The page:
Long-term survival did not differ with laparoscopic vs. open liver surgery in metastatic colon cancer

In a single-center randomized trial in Norway, five-year rates of overall and recurrence-free survival were 54% versus 55% and 30% versus 36%, respectively, in patients who received laparoscopic versus open surgery.

In patients with metastatic colon cancer who required surgery for liver metastases, long-term survival did not differ with laparoscopic versus open liver surgery, according to a recent study.

Researchers in Norway performed a single-center randomized trial to determine whether laparoscopic surgery yielded better outcomes than open liver surgery in patients with resectable colorectal cancer liver metastases over five years. From February 2012 to January 2016, patients were randomly assigned to laparoscopic surgery or open surgery, with postoperative morbidity within 30 days as the primary end point and five-year overall and recurrence-free survival rates as predefined secondary end points. The results of the trial were published Nov. 17 by Annals of Internal Medicine.

Two hundred eighty patients were included in the trial, 133 assigned to laparoscopic surgery and 147 assigned to open surgery. Overall, 273 patients had surgery, and of these, 252 had resection according to the study protocol, 119 in the laparoscopic group and 133 in the open group. At a median follow-up of 70 months, five-year rates of overall survival were 54% in the laparoscopic group and 55% in the open group (between-group difference, 0.5 percentage point [95% CI, −11.3 to 12.3 percentage points]; hazard ratio, 0.93 [95% CI, 0.67 to 1.30]; P=0.67). For five-year recurrence-free survival, rates were 30% in the laparoscopic group and 36% in the open group (between-group difference, 6.0 percentage points [95% CI, −6.7 to 18.7 percentage points]; hazard ratio, 1.09 [95% CI, 0.80 to 1.49]; P=0.57).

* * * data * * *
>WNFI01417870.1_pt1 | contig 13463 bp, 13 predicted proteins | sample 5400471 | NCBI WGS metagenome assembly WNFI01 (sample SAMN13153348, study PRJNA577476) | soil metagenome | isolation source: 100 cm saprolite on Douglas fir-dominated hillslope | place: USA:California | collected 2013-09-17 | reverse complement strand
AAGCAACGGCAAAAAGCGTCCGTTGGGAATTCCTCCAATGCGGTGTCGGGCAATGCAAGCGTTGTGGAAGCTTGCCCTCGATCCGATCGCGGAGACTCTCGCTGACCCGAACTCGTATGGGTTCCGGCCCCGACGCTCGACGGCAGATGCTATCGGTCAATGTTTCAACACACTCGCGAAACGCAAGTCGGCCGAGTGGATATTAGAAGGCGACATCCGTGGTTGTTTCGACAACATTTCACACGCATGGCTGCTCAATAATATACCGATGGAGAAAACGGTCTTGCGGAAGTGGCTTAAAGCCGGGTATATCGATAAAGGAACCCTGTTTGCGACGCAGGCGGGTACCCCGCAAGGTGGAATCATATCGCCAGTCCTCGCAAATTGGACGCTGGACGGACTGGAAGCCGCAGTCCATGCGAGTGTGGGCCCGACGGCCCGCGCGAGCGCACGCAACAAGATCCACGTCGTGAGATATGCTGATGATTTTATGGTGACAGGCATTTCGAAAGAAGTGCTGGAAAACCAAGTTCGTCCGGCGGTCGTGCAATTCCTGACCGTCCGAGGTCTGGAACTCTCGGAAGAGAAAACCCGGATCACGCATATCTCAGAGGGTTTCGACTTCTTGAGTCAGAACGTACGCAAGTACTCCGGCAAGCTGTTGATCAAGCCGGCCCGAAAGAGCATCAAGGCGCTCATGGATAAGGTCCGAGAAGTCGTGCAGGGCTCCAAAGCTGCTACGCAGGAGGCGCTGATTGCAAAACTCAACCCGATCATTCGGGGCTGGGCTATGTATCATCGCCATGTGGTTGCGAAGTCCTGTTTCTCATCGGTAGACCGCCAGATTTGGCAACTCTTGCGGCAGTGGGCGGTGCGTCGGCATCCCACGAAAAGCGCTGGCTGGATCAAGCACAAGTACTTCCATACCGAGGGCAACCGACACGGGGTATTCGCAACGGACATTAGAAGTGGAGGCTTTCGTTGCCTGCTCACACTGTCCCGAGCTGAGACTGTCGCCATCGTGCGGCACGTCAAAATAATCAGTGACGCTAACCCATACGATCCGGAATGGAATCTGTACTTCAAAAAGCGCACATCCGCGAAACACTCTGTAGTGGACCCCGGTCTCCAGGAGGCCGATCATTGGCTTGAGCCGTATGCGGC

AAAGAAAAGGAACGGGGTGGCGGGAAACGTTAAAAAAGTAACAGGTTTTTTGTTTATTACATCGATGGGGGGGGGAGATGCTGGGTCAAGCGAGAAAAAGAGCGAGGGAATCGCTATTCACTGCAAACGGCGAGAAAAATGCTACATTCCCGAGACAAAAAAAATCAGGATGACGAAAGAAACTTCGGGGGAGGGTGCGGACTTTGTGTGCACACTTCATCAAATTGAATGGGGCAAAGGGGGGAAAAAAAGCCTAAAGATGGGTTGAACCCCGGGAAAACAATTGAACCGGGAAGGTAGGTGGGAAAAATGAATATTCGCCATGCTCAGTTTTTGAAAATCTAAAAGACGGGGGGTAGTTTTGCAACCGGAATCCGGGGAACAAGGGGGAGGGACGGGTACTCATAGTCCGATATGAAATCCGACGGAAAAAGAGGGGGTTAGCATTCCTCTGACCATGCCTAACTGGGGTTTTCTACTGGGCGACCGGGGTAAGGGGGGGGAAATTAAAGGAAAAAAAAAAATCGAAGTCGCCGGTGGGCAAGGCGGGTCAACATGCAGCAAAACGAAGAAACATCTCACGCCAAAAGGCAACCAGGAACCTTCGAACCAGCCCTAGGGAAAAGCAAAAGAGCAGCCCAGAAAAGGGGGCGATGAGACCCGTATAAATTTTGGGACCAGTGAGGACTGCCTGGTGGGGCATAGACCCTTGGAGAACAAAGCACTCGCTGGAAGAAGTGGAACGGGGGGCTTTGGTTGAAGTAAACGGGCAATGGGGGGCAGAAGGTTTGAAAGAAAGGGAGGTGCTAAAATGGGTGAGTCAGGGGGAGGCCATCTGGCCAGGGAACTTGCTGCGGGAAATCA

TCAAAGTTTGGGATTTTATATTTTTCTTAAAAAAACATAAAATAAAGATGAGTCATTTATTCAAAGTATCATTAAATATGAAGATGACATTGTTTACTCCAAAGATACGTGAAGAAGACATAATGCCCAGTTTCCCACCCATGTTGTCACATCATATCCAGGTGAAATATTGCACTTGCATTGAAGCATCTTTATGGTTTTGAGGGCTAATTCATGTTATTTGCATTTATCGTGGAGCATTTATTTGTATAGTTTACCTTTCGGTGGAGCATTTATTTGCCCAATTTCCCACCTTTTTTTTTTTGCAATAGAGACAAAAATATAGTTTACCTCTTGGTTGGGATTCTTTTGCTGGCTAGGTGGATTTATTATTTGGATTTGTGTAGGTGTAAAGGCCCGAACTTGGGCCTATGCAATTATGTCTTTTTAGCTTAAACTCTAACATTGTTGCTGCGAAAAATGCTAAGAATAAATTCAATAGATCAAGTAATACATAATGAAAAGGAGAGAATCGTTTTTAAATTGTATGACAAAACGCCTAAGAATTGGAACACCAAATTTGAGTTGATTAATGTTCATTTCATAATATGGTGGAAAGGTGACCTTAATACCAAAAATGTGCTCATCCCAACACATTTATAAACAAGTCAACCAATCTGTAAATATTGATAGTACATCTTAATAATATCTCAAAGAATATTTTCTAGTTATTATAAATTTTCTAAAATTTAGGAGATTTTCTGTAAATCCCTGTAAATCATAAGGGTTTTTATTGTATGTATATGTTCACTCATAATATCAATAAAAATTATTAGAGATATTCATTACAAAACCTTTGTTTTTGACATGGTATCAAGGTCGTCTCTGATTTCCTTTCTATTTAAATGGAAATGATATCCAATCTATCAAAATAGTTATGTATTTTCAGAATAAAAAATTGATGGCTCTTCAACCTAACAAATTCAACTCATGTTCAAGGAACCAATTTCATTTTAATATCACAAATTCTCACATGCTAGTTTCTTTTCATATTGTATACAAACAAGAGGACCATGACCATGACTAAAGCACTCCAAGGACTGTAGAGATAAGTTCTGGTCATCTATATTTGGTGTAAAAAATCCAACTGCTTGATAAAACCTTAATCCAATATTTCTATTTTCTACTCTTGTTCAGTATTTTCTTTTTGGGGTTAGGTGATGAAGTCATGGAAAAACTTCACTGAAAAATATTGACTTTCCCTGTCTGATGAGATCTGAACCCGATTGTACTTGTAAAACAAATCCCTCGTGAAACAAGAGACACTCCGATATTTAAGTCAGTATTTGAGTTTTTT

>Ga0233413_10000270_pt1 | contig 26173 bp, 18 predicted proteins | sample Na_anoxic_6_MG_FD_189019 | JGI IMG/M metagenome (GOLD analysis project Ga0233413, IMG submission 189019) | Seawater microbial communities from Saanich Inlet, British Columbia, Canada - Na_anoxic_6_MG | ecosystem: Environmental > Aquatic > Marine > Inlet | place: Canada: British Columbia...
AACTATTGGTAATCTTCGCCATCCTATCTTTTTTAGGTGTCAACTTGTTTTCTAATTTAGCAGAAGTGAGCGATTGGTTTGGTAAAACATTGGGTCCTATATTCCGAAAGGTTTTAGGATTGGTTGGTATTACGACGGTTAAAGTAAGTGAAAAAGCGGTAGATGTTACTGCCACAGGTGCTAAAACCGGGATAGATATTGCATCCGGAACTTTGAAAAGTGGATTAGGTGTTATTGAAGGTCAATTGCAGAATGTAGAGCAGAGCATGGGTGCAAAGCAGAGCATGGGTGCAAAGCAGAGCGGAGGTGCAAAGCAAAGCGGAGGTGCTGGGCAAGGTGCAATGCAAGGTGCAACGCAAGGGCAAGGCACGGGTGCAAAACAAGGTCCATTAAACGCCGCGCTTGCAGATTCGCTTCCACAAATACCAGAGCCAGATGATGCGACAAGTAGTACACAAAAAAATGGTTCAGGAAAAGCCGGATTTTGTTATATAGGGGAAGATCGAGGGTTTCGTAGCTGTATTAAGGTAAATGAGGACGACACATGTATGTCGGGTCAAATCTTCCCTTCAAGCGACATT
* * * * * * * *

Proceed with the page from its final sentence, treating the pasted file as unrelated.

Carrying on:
The authors noted that their trial was not powered to detect differences in secondary end points or designed to address a noninferiority hypothesis for survival outcomes, among other limitations. They concluded that while survival outcomes with open and laparoscopic liver surgery did not appear to differ, differences of up to 10 percentage points in either direction for overall survival at five years could not be excluded, and pragmatic multicenter trials and international registries should be conducted. “When discussing surgical treatment methods with patients, surgeons should present the current evidence on laparoscopic liver surgery, including a careful consideration of the potential tradeoffs and patient preferences,” the authors wrote.